This session was based around the metaphor of music which felt quite appropriate as Brian Foote is famous for his Ball Ball of Mud metaphor. Brian compared different eras and types of music with the different eras of computer programming. The Waterfall era is Frank Sinatra; first a composer wrote the music, then someone arranged and finally Sinatra sung the song. Next came the Agilists who are like the Beatles as they both wrote and played their music. Then came the Turntablists (Rap, Grandmaster Flash etc.) and they could create new music by changing the original music but without changing the source. Brian then mixed in even more metaphors (this session was chock full of them) and tied in the Mosiac browser as an example of a Turntablist project and as a Big Bucket of Glue. Mosiac was just mostly glue code, reusing code that others had already written but adding the ability to view images. And the final music metaphor was the Samplers, like electronic music, where you take small snippets and mix into your code/music and produce something original that way. Unfortunately, Brian had a bit of demo fail when doing his DJ show but a reasonable session anyway. There were a load of funny one-liners e.g. “tasteful, gourmet dumpster diving” to describe how you should work with legacy code. I know he redid it the day after to redo the DJ demo so I don’t know which version will be put up on Vimeo.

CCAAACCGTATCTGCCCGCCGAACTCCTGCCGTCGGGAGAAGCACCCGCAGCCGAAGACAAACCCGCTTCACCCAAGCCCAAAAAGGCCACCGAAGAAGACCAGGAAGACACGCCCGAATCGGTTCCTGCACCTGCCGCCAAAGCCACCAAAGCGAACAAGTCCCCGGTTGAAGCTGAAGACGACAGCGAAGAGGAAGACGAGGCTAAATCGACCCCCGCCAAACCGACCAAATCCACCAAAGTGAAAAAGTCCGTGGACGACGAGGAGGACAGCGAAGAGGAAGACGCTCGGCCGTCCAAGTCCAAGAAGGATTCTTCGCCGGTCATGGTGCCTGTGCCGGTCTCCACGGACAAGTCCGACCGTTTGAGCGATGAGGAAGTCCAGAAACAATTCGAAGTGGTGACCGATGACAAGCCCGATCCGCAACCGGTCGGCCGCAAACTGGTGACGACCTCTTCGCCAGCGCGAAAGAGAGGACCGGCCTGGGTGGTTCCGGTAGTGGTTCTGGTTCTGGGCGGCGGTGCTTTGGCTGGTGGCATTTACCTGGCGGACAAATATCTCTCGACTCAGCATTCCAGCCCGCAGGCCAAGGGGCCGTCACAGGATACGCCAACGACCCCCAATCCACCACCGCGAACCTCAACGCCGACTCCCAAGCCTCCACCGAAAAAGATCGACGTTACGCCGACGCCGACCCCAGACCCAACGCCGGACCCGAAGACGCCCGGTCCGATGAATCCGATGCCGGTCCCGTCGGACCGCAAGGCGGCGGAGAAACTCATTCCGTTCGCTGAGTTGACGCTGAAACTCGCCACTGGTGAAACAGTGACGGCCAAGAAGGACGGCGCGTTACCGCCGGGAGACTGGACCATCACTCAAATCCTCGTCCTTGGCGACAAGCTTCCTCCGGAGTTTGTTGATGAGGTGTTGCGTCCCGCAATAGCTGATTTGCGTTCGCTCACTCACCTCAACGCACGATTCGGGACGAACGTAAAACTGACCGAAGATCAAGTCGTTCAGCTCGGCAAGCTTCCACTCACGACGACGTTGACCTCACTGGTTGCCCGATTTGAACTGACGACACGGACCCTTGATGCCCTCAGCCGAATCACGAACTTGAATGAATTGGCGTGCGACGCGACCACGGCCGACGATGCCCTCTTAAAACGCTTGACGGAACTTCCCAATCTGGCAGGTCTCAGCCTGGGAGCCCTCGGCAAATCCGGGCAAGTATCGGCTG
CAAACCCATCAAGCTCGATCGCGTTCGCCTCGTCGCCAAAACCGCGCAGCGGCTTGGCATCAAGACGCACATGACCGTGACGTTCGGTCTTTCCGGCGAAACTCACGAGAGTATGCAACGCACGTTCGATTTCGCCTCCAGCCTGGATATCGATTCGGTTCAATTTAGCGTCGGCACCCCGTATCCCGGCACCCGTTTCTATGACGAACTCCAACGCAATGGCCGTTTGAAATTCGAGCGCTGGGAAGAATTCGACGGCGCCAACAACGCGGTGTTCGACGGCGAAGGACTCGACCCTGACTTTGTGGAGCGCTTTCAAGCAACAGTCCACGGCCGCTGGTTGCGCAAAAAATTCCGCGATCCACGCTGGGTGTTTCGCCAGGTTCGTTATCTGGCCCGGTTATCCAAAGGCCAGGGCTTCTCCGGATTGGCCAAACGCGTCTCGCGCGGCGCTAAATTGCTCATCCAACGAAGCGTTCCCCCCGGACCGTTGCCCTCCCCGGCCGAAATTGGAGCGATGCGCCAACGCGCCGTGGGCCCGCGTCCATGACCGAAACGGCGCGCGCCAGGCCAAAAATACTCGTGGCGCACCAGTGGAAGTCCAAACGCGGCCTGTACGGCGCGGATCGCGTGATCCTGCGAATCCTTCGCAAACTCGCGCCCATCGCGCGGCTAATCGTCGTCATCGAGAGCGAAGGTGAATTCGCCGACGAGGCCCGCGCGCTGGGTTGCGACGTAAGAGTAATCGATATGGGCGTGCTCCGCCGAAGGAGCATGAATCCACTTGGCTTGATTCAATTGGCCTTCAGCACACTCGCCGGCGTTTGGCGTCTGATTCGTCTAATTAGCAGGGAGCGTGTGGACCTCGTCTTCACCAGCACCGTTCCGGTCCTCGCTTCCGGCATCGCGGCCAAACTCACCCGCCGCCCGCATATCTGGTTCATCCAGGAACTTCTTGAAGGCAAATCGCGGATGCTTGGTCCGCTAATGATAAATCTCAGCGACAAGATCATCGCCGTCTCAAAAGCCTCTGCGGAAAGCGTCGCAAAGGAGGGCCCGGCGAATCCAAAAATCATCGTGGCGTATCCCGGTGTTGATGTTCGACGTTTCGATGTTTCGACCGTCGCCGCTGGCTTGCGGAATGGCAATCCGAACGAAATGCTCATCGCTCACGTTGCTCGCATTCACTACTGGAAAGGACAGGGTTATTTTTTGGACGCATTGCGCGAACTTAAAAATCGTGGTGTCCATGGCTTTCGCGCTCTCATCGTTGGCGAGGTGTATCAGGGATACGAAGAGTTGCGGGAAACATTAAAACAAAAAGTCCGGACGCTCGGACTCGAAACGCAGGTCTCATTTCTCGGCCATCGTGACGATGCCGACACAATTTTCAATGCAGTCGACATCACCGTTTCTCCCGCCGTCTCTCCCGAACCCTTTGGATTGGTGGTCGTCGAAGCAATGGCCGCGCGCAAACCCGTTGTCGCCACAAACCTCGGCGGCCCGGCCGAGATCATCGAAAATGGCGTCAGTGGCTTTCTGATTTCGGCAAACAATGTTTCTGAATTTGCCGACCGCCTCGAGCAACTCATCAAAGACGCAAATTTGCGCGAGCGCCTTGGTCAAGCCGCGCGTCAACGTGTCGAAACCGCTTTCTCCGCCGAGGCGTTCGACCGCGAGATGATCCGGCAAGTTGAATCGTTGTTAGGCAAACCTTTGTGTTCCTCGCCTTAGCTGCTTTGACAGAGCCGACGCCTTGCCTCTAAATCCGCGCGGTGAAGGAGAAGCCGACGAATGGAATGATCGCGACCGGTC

Vicent Marti – My Mom told me that git doesn’t scale
Vicent Marti works on the backend for Github (which I love by the way, in case you missed it). I reckon they have some sort of school or university at Github for making slides and practising presentation skills. Vicent (like all of them at Github) could easily find work as a stand-up comedian and his slides were so polished. I laughed the whole way through this despite it being all about the “boring” details of how they build the Github backend. Vicent started by saying the reasons to attend where either because you want to build a Github competitor or because you find this stuff interesting. He did a great job of making it interesting and now I know why the network and graph tabs in Github are slow sometimes and why Github doesn’t use the JVM (it’s too modern, they’re still focussed on using Unix tools as they’re the simplest way to do git stuff).